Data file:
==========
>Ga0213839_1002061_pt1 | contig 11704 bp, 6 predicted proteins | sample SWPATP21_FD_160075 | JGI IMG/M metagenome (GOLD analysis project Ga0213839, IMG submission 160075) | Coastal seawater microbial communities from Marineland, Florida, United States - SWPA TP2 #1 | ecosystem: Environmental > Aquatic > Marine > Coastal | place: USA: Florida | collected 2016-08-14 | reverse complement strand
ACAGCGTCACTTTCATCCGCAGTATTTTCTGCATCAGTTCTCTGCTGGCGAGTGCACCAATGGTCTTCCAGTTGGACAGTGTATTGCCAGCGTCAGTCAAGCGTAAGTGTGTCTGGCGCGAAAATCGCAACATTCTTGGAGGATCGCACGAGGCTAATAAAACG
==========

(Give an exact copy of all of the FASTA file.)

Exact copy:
>Ga0213839_1002061_pt1 | contig 11704 bp, 6 predicted proteins | sample SWPATP21_FD_160075 | JGI IMG/M metagenome (GOLD analysis project Ga0213839, IMG submission 160075) | Coastal seawater microbial communities from Marineland, Florida, United States - SWPA TP2 #1 | ecosystem: Environmental > Aquatic > Marine > Coastal | place: USA: Florida | collected 2016-08-14 | reverse complement strand
ACAGCGTCACTTTCATCCGCAGTATTTTCTGCATCAGTTCTCTGCTGGCGAGTGCACCAATGGTCTTCCAGTTGGACAGTGTATTGCCAGCGTCAGTCAAGCGTAAGTGTGTCTGGCGCGAAAATCGCAACATTCTTGGAGGATCGCACGAGGCTAATAAAACG